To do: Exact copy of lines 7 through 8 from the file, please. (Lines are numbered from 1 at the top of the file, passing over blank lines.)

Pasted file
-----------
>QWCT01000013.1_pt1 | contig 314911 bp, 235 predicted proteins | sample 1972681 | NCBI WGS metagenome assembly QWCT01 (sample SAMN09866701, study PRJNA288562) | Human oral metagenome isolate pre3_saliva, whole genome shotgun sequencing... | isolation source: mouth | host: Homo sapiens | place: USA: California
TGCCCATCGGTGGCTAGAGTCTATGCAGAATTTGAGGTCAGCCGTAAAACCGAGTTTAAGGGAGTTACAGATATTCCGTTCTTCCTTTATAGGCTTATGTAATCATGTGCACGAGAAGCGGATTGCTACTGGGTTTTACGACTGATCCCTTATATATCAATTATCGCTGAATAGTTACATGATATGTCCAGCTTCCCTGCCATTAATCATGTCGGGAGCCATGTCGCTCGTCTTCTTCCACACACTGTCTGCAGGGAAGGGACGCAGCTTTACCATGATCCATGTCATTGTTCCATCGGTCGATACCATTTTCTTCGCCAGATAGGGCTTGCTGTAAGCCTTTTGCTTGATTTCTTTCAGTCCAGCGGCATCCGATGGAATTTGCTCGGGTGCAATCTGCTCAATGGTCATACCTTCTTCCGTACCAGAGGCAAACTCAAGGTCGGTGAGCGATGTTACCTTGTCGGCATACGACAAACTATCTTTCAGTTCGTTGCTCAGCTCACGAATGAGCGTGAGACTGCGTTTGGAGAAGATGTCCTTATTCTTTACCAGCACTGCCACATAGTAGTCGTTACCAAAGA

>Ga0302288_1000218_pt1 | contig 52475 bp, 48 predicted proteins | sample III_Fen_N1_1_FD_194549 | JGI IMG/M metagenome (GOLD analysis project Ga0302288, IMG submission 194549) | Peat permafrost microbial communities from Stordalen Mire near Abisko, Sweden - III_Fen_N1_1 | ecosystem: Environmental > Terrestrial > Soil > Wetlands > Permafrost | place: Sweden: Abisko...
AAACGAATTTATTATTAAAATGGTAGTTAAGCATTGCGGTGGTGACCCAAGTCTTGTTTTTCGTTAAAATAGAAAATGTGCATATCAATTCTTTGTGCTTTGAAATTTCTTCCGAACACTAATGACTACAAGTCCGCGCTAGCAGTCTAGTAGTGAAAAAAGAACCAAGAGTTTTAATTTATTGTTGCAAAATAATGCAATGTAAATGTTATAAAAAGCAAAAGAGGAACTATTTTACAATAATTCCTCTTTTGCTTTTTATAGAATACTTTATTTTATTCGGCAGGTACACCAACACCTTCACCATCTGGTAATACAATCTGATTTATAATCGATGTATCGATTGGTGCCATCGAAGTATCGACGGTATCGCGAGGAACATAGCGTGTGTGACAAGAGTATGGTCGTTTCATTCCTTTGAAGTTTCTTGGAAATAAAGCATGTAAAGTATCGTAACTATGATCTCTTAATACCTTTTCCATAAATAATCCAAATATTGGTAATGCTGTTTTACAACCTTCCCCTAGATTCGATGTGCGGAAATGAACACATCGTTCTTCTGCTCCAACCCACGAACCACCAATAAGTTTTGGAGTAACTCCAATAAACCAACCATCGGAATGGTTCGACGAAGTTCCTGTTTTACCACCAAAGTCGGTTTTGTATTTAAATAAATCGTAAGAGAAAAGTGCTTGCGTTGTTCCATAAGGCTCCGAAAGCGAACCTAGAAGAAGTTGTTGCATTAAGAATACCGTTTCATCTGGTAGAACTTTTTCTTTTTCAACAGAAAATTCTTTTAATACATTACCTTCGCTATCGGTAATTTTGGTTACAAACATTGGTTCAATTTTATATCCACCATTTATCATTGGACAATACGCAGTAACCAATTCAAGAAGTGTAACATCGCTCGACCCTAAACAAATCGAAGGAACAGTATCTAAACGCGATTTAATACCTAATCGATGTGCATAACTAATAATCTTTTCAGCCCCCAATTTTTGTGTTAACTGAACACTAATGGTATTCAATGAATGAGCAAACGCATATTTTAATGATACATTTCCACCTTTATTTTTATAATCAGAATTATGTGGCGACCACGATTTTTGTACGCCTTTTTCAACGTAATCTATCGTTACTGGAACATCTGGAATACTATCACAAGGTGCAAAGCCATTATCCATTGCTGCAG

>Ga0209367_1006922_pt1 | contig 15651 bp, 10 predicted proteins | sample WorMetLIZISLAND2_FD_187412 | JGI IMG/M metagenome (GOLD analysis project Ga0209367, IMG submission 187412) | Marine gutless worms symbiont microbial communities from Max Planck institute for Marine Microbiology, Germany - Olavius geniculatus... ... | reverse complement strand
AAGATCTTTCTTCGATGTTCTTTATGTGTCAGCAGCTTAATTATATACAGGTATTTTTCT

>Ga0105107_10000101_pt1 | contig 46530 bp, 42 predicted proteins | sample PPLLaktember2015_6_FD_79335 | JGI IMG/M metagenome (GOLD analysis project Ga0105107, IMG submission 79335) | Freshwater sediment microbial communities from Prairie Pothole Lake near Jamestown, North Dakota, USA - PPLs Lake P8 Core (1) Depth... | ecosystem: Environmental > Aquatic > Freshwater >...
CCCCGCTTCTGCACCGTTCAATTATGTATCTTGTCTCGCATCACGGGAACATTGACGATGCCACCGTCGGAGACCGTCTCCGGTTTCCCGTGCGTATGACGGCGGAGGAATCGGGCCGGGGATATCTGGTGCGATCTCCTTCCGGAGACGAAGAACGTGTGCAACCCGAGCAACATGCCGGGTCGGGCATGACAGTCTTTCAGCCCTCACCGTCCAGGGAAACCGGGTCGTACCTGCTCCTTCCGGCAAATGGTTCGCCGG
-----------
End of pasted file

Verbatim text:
>Ga0105107_10000101_pt1 | contig 46530 bp, 42 predicted proteins | sample PPLLaktember2015_6_FD_79335 | JGI IMG/M metagenome (GOLD analysis project Ga0105107, IMG submission 79335) | Freshwater sediment microbial communities from Prairie Pothole Lake near Jamestown, North Dakota, USA - PPLs Lake P8 Core (1) Depth... | ecosystem: Environmental > Aquatic > Freshwater >...
CCCCGCTTCTGCACCGTTCAATTATGTATCTTGTCTCGCATCACGGGAACATTGACGATGCCACCGTCGGAGACCGTCTCCGGTTTCCCGTGCGTATGACGGCGGAGGAATCGGGCCGGGGATATCTGGTGCGATCTCCTTCCGGAGACGAAGAACGTGTGCAACCCGAGCAACATGCCGGGTCGGGCATGACAGTCTTTCAGCCCTCACCGTCCAGGGAAACCGGGTCGTACCTGCTCCTTCCGGCAAATGGTTCGCCGG